I hope the expulsion of words will help to let me sleep and maybe let me return to a more stable state of being. I can already feel myself drifting and need to sleep in order to avert any bad decisions for the evening. I hope to be back with something more structured and sensical when I return – hopefully soon.

A lovely week to you all


how to clean a makeup brush

People here for my usual content or for the tags may be looking at this post and wondering what the fuck is going on. Worry not, I have not turned into a Zoella wannabee overnight and am here to chat about my normally morbid issues. Just, bear with me for a moment.

I was late to the makeup party and only started using it when I was seventeen but, in the subsequent years, have come to depend on it entirely. I can no longer leave my house without it on. In these years I have slowly learned many things about makeup, the application thereof and the various instruments related. One thing I only recently properly learned about was the actual cleaning of those instruments, that’s what today’s post is based around.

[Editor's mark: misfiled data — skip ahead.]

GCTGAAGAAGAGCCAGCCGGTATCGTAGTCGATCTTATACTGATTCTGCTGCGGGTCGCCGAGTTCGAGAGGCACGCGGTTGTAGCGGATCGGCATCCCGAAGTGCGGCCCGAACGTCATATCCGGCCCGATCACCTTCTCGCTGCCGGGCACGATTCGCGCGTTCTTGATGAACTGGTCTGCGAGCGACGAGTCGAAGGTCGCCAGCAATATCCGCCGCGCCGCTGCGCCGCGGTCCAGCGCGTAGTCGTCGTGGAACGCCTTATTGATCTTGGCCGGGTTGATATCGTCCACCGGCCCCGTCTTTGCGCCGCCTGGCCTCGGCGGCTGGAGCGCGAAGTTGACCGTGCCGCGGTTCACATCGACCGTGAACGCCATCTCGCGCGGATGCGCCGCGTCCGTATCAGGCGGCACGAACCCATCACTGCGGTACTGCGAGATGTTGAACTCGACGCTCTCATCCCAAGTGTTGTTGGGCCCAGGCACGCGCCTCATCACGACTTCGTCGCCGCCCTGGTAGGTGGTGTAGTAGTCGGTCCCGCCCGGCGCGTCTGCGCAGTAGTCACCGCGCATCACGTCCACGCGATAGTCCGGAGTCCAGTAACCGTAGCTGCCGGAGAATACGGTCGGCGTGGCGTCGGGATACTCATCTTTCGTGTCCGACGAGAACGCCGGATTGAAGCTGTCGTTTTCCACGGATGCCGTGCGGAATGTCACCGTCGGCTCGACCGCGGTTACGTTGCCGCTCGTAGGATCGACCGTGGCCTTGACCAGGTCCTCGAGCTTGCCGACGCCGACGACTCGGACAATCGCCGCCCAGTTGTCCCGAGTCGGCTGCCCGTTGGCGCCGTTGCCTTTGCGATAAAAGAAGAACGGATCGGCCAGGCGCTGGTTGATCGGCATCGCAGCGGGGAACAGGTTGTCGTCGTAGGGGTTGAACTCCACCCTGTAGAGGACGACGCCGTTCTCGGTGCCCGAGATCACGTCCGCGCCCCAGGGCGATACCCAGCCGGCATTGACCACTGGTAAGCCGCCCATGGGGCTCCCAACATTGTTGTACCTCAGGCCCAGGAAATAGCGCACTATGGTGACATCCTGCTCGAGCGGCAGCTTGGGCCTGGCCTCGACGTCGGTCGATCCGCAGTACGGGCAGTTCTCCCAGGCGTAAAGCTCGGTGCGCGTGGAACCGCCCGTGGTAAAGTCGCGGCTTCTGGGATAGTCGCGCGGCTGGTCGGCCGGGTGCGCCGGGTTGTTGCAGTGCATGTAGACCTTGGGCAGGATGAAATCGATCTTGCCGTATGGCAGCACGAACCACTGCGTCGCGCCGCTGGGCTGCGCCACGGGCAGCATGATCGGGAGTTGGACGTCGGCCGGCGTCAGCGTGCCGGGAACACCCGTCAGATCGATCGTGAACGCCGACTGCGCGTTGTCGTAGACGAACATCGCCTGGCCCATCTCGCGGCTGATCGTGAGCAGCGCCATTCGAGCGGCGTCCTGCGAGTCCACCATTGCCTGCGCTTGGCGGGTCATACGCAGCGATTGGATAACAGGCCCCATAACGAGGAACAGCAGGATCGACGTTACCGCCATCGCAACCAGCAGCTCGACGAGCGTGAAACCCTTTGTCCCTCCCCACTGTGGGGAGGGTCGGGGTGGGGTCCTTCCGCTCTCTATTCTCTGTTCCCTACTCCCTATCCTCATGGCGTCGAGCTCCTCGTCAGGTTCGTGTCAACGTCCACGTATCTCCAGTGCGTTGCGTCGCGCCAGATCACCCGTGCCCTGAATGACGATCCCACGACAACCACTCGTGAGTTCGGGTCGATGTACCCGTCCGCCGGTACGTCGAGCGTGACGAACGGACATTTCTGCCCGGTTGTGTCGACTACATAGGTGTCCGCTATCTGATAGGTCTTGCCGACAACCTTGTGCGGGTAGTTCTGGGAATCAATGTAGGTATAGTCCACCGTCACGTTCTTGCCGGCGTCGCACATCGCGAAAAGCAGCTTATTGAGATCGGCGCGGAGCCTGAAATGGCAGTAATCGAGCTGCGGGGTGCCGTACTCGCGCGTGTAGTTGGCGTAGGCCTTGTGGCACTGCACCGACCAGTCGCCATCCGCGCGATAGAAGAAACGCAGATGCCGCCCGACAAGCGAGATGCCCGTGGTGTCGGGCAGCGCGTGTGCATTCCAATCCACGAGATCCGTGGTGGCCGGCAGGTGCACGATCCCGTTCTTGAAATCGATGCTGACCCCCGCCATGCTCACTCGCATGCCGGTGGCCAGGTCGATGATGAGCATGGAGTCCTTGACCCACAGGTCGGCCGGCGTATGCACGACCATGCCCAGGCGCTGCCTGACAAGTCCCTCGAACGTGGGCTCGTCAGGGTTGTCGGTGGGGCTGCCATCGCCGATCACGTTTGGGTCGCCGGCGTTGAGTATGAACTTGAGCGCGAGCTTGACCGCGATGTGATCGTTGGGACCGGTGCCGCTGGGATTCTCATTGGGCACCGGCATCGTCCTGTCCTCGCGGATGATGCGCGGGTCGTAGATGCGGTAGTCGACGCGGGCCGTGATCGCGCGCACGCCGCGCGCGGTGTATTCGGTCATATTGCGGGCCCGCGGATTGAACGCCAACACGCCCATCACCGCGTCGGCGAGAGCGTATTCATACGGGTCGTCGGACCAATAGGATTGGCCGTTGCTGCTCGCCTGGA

When I first discovered you actually should clean your brushes regularly, it was apparently something I really should have known about and settled myself to Google what on earth I actually needed to do. The first link that came up explained the “bath and soak” method, as I call it and, uncaringly, used this method for several weeks. Essentially it comprises of dropping your brushes into a bowl or cup of warm water with some soap or shampoo and leaving them there. All that this resulted in was a pool of brownish water, a stained coffee mug and brushes that looked no better than before.

I upgraded to using the sink instead so that I could use the “swirl and tap” method: just swirling your brush through the water, using your hands to squeeze out excess water and running it under the tap before leaving it to dry. Unfortunately, I got similar results again.